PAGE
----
Finally, Krauthammer obviously has little appreciation of the superior position of the Constitution in America’s political structure. If public officials or the citizenry are unhappy with a particular part of the Constitution because they feel it’s outmoded or for any other reason, then the Constitution provides them a way to change it — by amending the Constitution. Admittedly, that’s not an easy process. It requires two-thirds of both houses of Congress to propose an amendment and then ratification by three-fourths of the state legislatures. Alternatively, it entails a constitutional convention called for by two-thirds of the states legislatures.
Nonetheless, again, the law is the law. People like Krauthammer might not like the amendment process set forth in the Constitution due to its difficulty, but that’s the law, the law of the Constitution. And as the highest law of the land, public officials are expected to obey it.
Sadly, Krauthammer would have the president and the Congress ignore not only the declaration-of-war requirement but also the provision in the Constitution for amending the document. He thinks that as long as the president and the Congress agree on a substitute proposal and then have it read aloud by a nationally renowned historian at the signing ceremony, then that’s as good as amending the Constitution in the prescribed manner.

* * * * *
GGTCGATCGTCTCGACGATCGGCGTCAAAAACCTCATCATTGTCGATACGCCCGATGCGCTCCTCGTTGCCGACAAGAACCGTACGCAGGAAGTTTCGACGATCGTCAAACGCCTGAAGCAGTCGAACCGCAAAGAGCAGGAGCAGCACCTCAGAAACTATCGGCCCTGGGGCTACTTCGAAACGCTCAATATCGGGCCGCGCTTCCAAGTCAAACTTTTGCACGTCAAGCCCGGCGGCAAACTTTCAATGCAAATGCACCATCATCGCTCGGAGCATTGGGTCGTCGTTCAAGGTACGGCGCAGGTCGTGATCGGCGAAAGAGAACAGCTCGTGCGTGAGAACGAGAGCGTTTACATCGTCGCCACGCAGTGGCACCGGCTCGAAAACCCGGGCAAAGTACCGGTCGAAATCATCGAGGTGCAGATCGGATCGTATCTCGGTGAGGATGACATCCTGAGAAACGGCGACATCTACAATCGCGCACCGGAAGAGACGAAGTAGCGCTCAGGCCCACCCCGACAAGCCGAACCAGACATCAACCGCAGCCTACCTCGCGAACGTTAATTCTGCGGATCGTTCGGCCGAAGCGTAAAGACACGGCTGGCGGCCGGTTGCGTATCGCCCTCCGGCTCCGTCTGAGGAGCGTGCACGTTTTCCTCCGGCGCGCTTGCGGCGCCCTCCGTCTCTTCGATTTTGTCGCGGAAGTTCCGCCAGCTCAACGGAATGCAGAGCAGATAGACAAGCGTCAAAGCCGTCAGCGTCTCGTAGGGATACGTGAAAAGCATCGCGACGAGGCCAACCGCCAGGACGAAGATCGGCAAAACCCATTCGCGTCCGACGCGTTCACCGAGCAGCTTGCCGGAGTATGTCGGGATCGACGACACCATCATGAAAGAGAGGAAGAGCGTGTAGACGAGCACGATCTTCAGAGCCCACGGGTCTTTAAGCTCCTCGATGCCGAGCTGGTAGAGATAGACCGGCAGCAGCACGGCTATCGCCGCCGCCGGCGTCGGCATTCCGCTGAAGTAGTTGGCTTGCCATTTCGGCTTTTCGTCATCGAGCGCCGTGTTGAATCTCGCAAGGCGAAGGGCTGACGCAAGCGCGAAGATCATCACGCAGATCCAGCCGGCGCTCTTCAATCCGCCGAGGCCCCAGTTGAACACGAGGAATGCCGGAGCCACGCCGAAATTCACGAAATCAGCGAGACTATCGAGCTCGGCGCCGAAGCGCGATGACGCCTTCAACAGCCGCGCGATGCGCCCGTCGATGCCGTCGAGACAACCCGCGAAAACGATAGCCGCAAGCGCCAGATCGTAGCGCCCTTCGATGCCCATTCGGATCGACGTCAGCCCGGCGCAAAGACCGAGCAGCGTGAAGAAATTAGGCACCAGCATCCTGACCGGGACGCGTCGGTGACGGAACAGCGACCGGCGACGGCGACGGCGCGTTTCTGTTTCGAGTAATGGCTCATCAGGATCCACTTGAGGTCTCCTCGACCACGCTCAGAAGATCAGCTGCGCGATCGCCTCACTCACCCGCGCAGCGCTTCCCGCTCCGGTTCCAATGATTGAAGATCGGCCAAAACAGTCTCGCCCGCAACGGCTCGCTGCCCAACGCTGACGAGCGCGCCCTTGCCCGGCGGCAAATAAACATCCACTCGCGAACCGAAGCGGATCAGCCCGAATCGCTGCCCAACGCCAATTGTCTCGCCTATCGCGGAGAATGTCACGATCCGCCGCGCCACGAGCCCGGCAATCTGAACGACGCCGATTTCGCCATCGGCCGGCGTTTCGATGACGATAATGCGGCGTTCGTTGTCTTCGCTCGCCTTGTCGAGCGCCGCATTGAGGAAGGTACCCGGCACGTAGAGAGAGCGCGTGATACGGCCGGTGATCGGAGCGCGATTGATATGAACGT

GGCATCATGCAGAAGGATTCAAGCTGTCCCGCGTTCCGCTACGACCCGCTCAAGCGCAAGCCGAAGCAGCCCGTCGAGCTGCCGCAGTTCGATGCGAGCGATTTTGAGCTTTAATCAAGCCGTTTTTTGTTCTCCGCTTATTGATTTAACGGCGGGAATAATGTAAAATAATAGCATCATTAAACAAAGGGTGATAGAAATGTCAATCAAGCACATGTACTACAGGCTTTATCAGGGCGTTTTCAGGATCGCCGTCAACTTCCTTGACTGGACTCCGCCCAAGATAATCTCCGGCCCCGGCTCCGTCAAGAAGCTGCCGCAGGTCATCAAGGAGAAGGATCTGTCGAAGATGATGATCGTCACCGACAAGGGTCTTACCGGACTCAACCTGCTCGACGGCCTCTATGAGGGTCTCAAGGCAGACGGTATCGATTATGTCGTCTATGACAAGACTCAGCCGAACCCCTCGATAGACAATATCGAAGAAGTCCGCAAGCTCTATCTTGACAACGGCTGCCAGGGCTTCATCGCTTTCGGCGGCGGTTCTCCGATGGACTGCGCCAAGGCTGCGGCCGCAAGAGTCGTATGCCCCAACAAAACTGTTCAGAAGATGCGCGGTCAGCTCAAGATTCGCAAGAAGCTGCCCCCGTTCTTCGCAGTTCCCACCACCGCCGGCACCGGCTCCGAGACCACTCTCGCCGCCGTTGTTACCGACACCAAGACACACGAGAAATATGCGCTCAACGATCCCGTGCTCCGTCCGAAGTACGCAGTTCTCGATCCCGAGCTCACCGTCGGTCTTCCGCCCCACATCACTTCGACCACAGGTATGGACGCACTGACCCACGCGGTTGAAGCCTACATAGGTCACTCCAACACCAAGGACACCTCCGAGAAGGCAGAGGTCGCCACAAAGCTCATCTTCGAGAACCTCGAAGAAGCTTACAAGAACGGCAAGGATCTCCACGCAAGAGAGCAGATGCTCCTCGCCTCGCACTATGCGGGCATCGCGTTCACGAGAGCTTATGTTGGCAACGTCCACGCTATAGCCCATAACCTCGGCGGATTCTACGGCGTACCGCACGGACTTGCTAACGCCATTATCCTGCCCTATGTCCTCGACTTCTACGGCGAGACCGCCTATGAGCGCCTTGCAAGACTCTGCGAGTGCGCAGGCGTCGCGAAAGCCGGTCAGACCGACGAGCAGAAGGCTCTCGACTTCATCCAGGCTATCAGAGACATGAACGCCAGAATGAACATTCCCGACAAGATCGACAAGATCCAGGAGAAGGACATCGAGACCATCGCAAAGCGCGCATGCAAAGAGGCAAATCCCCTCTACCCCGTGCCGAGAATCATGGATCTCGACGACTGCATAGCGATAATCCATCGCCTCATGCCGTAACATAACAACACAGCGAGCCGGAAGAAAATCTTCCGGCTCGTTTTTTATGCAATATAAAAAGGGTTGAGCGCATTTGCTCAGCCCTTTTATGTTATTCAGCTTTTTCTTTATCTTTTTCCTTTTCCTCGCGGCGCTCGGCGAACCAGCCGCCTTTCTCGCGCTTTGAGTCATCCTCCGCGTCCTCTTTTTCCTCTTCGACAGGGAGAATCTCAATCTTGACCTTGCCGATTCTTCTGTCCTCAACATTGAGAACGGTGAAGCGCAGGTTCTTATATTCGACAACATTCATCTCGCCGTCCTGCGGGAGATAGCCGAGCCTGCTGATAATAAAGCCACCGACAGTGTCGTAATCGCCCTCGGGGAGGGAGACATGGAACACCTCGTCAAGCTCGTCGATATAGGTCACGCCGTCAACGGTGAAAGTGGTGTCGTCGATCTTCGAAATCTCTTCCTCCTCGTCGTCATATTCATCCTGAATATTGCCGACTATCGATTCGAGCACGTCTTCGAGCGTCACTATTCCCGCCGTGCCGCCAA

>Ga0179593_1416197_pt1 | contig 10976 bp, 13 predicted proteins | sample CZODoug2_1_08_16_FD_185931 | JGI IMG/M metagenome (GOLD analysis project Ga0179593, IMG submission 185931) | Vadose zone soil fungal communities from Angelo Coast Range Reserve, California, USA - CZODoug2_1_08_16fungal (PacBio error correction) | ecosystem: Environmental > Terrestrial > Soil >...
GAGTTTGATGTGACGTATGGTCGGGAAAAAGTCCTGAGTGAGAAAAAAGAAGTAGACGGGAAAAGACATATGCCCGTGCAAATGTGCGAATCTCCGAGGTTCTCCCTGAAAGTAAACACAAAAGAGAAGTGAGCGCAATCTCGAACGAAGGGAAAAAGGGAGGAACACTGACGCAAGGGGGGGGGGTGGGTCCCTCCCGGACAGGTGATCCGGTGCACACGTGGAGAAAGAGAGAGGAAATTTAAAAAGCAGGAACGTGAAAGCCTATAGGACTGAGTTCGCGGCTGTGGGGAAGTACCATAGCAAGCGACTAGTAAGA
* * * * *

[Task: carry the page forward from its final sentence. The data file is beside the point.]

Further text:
Two questions for Mr. Krauthammer: If federal officials are free to violate one or two provisions of the Constitution, then why aren’t they free to violate all provisions of the Constitution? And if that’s the case, then how is our government different from those Middle East dictatorships that the U.S. government has long supported and partnered with?
Jacob Hornberger is founder and president of the Future of Freedom Foundation.
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|William A. Cook|